The ladder that Jacob saw had God’s angels going ‘up and down it’. The rabbis point out that it is a strange order. Surely God’s angels should be going down and up. I.e. wouldn’t they start in Heaven, come and do their work in this world and then return?
One of the things I love about Torah study is that that text is so rich and there are many layers of meaning, so you can reflect on it and make sense of it yourself. This is what occurs to me about this idea.
From the Torah’s perspective, malchai Elokim, angels of God seem to have a dual, albeit overlapping role. On the one hand angels are simply emissaries, delivering God’s message to human beings, as per the angels that visited Abraham in the portion a couple of weeks ago. But they also have a role of implementing God’s will as, in the same portion, the one that destroyed Sodom and Gomora.
And so, I believe the way that God’s will happens in this world is indeed, ‘up and down’, not ‘down and up’. God does not initiate; he responds. He takes a back seat, letting us take the driving seat. ‘Man proposes; God disposes’, as they say. A person goes into his or her field and plants wheat – thus sending a message to God, an ‘angel’, saying that he wishes for God to give him wheat. In turn, God sends his angels to earth to ensure that the wheat grows.
There is no guarantee, of course, but generally speaking, an angel sent to Heaven with a message, is responded to with an angel of implementation being sent to earth.
I’m a bit of a worrier. I wish I wasn’t but I am. It’s an addiction and the media are my best dealers. They gladly feed my craving. In difficult economic times – such as the media is telling us that we are living in (because I don’t see significant changes in my day-to-day life) – I sometimes find myself participating in the feeding-frenzy of worry about the future. And the principle of angels going up and then coming down sometimes eludes me.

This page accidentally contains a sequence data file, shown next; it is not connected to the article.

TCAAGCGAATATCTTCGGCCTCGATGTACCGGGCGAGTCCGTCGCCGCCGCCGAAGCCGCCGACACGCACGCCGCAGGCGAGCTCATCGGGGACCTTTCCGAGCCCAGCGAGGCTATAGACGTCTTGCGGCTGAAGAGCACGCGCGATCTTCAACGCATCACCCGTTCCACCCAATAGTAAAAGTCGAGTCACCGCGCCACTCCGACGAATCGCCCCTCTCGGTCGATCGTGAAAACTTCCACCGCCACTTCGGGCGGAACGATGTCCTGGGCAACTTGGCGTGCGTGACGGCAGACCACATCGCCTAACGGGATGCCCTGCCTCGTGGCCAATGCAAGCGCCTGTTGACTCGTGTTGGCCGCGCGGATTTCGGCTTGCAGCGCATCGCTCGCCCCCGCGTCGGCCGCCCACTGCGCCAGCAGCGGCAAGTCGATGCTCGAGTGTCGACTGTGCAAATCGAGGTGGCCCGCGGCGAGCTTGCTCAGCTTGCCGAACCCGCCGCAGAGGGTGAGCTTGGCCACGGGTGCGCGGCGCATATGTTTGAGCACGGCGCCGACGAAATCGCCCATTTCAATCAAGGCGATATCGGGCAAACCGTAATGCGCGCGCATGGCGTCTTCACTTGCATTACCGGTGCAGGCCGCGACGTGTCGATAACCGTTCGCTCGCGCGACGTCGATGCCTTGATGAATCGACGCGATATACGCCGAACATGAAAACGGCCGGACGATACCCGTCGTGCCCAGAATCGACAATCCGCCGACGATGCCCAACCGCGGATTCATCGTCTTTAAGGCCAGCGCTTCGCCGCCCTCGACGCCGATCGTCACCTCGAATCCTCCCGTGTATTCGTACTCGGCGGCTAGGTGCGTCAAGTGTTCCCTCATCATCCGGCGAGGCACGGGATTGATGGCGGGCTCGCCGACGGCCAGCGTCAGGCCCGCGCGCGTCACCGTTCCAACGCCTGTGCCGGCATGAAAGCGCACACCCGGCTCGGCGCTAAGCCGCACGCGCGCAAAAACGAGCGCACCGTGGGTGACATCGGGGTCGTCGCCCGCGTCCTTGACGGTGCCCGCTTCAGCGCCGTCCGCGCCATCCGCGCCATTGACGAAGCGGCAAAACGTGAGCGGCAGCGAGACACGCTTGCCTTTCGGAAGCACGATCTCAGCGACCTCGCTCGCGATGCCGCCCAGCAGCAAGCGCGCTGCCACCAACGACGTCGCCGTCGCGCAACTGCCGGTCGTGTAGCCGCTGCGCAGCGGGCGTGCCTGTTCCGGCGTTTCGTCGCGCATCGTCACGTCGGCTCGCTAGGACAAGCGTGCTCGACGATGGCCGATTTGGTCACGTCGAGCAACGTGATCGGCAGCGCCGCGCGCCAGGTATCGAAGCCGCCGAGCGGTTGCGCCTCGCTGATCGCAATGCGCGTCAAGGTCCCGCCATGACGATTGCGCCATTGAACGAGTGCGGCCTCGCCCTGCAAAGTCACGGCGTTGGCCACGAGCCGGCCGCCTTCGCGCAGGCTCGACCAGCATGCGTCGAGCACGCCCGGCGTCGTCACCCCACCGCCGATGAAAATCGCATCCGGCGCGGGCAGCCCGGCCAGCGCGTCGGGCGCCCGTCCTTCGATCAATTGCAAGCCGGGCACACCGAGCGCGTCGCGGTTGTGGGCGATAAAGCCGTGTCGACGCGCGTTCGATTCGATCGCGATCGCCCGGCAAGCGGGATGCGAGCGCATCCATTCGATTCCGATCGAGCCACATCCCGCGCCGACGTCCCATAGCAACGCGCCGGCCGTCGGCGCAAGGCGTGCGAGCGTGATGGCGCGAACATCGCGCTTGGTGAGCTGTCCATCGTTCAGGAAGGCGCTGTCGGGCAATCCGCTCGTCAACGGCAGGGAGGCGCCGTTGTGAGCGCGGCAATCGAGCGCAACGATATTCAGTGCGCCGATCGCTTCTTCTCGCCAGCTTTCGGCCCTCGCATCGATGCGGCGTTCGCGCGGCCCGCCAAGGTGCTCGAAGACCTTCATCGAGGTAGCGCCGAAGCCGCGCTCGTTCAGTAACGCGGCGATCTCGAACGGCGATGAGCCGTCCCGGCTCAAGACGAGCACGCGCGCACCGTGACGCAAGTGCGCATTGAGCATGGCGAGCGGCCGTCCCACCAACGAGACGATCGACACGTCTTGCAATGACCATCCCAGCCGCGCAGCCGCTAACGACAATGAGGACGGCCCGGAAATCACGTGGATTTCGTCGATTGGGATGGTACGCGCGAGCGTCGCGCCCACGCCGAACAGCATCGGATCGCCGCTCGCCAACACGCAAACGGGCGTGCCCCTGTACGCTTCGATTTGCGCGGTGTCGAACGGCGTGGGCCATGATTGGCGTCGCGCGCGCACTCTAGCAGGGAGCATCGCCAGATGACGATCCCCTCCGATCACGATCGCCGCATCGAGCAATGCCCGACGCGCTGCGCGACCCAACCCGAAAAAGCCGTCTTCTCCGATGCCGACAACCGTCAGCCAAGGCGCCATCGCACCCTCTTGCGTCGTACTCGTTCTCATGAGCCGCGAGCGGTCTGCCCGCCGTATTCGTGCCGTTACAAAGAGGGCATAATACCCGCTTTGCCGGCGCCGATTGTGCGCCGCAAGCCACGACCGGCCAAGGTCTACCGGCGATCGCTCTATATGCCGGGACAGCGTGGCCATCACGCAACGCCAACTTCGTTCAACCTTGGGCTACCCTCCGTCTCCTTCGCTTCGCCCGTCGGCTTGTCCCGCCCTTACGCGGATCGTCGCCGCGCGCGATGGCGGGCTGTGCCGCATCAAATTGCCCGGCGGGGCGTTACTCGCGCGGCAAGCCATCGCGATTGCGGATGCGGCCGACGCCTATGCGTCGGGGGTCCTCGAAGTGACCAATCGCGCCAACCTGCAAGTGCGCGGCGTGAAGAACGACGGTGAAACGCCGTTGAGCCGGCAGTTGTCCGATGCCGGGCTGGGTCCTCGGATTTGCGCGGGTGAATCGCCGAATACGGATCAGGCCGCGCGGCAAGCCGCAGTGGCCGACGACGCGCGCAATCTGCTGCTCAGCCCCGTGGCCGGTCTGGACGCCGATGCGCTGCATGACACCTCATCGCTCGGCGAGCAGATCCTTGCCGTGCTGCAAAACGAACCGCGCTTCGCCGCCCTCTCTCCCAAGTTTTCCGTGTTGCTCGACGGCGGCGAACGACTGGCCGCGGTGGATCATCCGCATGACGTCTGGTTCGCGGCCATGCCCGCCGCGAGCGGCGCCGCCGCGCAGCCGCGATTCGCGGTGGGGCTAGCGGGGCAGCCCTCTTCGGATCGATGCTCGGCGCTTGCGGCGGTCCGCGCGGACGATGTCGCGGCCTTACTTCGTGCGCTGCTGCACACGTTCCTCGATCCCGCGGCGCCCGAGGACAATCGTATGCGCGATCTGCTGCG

But that is the nature of the world. When we work hard with trust and commitment, the world responds to us with its bounty – even in ‘challenging’ times. Yes, there are times when the world gets turned on its head. I was, this week, in Yad Vashem, Israel’s Holocaust memorial – a stark reminder of how crazy our world can become. But, thank God, that is rare. And when you are in such a time, you know that you are. Thank God, we are not. On the whole, angels do come down in response to the angels we send up. In our own lives, we are a generation that has never seen anything different. It’s important to live with that confidence and hope – because angels only respond, they are not proactive. We are the ones who need to make the effort. Because if we do not propose, we give nothing for God to dispose.
Parsha in a Nutshell
Jacob leaves Canaan for Haran, arriving 14 years later. On the way, he experiences his famous vision of the ladder stretching to heaven. He arrives at the home of his wonderful uncle Laban: a good-for-nothing of the highest order who misses no opportunity to try to steal from and cheat his nephew out of all he has.
Jacob wishes to marry Laban’s daughter, Rachel. He works seven years for her and then Laban substitutes Leah under the chuppah. He works another seven years for Rachel. He fathers eleven sons and a daughter. Jacob works for Laban for another six years, during which time he makes Laban into a very wealthy man and, although Laban tries to swindle him at every turn, Jacob manages to make himself into an even wealthier man. Finally, the time has come and he packs his bags and begins the long journey home to Israel.